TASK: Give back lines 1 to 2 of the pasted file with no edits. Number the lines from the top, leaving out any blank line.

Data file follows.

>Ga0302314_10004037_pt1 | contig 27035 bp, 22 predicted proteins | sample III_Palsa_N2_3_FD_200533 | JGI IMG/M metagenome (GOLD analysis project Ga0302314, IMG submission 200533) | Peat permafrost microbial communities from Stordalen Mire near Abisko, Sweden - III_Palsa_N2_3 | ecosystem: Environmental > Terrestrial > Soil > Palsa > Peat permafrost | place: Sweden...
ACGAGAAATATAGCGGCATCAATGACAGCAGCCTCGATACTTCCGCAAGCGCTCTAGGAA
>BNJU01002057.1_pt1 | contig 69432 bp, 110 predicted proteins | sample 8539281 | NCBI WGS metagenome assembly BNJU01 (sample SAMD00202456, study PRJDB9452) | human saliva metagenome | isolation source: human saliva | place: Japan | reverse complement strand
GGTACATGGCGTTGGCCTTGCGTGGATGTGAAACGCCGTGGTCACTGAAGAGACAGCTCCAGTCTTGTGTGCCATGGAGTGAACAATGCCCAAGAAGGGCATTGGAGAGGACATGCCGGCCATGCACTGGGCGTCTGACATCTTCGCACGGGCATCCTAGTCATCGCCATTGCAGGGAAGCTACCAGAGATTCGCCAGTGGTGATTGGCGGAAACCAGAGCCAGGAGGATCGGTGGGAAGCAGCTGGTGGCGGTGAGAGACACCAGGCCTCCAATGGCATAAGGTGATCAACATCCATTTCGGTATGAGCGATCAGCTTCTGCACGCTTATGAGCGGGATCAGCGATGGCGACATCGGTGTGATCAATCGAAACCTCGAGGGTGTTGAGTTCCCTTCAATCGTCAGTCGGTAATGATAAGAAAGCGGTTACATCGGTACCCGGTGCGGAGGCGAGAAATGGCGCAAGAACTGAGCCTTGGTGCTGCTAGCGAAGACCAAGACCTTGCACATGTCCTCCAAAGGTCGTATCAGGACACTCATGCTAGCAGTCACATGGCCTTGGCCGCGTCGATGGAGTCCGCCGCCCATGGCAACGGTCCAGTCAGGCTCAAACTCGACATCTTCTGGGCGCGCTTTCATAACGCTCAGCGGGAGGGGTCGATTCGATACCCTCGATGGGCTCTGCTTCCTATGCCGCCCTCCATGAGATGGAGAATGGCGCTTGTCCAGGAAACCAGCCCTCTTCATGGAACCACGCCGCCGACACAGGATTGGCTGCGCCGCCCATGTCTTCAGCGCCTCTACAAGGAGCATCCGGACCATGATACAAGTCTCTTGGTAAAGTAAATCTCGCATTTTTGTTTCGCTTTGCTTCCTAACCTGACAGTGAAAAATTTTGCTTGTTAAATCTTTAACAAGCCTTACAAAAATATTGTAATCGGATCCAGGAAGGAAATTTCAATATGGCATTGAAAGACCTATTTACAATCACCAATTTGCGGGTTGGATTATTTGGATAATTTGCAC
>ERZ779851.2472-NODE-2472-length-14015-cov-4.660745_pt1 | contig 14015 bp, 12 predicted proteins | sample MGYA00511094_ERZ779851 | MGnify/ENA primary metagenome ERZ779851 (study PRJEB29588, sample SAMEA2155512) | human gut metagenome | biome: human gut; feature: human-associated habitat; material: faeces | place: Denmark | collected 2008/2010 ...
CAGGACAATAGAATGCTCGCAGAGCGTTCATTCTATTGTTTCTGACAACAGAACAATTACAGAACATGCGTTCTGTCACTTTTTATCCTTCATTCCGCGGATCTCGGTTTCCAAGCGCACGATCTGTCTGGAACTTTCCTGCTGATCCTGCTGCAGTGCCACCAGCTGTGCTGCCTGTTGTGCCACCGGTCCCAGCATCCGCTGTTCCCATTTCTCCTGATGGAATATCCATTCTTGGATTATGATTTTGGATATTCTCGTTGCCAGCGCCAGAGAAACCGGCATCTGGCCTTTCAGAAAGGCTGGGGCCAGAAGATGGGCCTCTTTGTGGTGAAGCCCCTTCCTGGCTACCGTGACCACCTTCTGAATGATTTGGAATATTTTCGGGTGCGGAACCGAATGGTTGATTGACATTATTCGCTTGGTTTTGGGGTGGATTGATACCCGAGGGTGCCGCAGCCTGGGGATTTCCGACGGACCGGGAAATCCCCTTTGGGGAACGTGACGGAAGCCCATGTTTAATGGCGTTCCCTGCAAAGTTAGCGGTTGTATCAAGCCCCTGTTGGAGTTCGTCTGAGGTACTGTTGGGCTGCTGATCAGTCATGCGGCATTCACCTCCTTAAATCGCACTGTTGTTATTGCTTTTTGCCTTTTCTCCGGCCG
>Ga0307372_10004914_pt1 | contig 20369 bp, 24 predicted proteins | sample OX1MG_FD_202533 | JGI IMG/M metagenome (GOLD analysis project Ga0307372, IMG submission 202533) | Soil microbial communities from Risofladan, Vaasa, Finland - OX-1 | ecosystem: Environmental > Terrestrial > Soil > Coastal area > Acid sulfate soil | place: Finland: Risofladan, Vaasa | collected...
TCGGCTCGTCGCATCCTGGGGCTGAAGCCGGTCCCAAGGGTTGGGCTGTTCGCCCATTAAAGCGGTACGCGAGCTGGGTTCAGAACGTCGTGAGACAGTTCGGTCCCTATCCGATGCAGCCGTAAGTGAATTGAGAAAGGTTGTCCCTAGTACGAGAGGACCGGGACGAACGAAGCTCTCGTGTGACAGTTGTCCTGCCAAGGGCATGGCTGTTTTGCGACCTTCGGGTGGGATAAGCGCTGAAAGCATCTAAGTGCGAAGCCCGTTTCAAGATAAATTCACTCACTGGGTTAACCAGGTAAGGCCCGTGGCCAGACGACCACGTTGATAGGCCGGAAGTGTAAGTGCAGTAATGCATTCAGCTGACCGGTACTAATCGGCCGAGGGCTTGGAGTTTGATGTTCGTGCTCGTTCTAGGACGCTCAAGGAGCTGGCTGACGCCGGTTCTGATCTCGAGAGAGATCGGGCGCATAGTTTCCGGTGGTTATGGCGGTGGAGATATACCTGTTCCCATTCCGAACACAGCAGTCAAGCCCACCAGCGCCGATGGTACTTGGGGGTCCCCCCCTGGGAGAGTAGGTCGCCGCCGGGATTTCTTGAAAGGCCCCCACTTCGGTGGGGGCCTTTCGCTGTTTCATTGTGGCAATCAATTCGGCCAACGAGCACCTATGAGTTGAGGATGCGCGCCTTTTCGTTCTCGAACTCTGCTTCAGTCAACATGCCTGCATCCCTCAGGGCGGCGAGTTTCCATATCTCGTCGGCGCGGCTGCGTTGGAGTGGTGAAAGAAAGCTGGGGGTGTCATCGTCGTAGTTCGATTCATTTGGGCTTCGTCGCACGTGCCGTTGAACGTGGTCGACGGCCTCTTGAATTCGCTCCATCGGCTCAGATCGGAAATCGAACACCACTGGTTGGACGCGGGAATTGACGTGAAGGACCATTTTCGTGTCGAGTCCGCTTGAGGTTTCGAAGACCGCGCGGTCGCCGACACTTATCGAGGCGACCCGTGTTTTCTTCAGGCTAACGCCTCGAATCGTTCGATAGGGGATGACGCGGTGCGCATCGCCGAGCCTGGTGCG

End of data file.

>Ga0302314_10004037_pt1 | contig 27035 bp, 22 predicted proteins | sample III_Palsa_N2_3_FD_200533 | JGI IMG/M metagenome (GOLD analysis project Ga0302314, IMG submission 200533) | Peat permafrost microbial communities from Stordalen Mire near Abisko, Sweden - III_Palsa_N2_3 | ecosystem: Environmental > Terrestrial > Soil > Palsa > Peat permafrost | place: Sweden...
ACGAGAAATATAGCGGCATCAATGACAGCAGCCTCGATACTTCCGCAAGCGCTCTAGGAA